Hundreds of immigrants from India, Pakistan and Bangladesh are alleged to have obtained British passports through fraudulent means in what has been dubbed a “cash-for-qualifications” scam involving poorly-regulated colleges that issue fake English language certificates required to qualify for citizenship.
The alleged scam was discovered after a suspiciously sharp increase in the number of immigrants from the subcontinent qualifying for citizenship last year. The number of people from the region who were given citizenship last year registered a two-fold increase — from 24,900 in 2008 to 59,500.
Investigations led to the discovery of colleges that were allegedly selling English language qualifications. The examination watchdog, Ofqual, found that certificates were being issued with “virtually no training or learning taking place and with insufficient rigour in the assessment process”.
According to The Times, one such college — grandly named Oxford College of Management Sciences — is being investigated after it was alleged that it was selling English language certificates for between £250 to £450. The newspaper said a 38-year-old UK-based Pakistani citizen Rizwan Ahmed Kiyani, who runs the college with another fellow Pakistani was being investigated by the U.K. Border Agency which was “actively seeking to remove both men from the country”.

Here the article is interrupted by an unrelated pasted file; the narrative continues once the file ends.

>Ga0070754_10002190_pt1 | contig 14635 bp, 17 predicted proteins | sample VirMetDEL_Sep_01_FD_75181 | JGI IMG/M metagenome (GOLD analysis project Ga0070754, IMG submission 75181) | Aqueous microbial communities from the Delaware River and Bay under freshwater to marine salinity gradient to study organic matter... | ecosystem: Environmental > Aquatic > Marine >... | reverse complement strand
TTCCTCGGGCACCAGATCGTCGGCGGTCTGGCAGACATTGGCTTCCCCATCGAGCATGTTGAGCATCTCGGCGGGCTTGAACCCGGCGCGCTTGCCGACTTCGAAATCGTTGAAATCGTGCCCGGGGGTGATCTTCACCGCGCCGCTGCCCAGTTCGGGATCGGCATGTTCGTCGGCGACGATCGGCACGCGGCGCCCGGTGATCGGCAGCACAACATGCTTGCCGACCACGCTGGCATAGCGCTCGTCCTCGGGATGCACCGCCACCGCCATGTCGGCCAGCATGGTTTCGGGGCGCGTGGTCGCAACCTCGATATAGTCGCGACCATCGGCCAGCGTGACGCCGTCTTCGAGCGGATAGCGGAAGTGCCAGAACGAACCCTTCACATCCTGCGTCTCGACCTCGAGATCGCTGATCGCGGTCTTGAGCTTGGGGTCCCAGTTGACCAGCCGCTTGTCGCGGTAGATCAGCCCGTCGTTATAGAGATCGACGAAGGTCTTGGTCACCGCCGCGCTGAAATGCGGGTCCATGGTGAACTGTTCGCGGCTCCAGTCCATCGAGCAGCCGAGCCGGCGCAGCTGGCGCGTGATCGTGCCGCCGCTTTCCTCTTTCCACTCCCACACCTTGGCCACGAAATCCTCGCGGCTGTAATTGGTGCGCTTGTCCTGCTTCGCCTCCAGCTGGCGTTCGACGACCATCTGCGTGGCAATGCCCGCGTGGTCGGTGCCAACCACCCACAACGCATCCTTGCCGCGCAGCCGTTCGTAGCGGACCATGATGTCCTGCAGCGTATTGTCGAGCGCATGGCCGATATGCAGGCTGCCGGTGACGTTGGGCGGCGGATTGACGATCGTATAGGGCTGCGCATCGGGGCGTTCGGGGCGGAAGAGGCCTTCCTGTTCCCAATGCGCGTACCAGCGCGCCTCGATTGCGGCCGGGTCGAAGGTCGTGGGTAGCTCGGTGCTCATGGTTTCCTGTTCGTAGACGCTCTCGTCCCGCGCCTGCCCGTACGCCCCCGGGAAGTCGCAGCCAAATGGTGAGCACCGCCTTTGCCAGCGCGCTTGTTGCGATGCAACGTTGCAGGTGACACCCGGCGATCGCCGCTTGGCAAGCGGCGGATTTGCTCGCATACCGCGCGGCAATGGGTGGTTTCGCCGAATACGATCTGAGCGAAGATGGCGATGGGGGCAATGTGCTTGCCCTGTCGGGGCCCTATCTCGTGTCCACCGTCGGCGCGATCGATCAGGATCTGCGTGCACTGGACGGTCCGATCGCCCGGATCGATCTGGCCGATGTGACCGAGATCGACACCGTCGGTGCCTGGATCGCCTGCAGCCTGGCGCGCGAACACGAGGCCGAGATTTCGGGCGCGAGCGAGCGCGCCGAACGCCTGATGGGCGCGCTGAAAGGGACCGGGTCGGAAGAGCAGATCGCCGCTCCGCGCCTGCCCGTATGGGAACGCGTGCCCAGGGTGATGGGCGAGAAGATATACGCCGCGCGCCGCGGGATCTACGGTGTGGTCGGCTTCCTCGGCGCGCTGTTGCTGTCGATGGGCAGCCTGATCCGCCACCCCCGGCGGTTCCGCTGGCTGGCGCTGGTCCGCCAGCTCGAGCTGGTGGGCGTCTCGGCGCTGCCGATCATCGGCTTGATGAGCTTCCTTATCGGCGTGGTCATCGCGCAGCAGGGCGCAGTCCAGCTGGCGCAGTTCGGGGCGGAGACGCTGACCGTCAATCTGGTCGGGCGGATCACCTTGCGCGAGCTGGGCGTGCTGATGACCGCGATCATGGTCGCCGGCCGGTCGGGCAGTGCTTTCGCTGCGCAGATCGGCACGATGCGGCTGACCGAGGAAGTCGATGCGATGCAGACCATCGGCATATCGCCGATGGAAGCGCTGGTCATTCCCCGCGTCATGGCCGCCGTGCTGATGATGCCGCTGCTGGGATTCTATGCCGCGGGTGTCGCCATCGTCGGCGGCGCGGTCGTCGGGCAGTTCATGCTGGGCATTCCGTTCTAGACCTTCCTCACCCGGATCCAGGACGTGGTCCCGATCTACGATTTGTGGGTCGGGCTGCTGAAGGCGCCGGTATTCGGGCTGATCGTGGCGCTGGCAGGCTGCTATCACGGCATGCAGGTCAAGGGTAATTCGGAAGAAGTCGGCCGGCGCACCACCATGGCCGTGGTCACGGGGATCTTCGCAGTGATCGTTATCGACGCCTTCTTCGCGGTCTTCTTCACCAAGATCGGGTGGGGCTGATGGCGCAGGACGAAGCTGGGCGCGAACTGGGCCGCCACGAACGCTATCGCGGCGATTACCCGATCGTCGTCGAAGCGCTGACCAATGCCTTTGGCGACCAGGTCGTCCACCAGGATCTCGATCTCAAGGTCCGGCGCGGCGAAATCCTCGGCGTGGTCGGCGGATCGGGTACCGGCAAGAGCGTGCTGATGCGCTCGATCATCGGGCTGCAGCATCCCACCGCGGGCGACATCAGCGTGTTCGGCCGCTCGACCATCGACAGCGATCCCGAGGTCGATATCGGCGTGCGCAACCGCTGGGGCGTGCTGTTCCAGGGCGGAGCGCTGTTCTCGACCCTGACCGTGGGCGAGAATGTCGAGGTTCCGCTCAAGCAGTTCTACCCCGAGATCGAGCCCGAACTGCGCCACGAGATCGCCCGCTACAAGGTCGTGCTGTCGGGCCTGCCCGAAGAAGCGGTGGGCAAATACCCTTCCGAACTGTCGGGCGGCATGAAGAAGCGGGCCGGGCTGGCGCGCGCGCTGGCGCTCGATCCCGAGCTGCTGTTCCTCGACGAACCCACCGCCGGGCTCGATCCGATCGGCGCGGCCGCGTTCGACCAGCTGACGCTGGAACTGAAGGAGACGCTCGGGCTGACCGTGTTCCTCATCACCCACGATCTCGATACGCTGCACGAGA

Home Office said that since April it had rejected all citizenship applications that were supported by certificates issues by this college even as Mr. Kiyani’s lawyer was reported as saying that his client had “no knowledge of any fraudulent activity by the college”.
The scam comes on the heels of allegations of “significant” abuse of the student visa system prompting the Government to announce plans to further tighten student visa rules for non-European Union countries.
Immigration Minister Damian Green said there would be a “thorough evaluation” of the rules to make sure that only “genuine” students were allowed to come to Britain.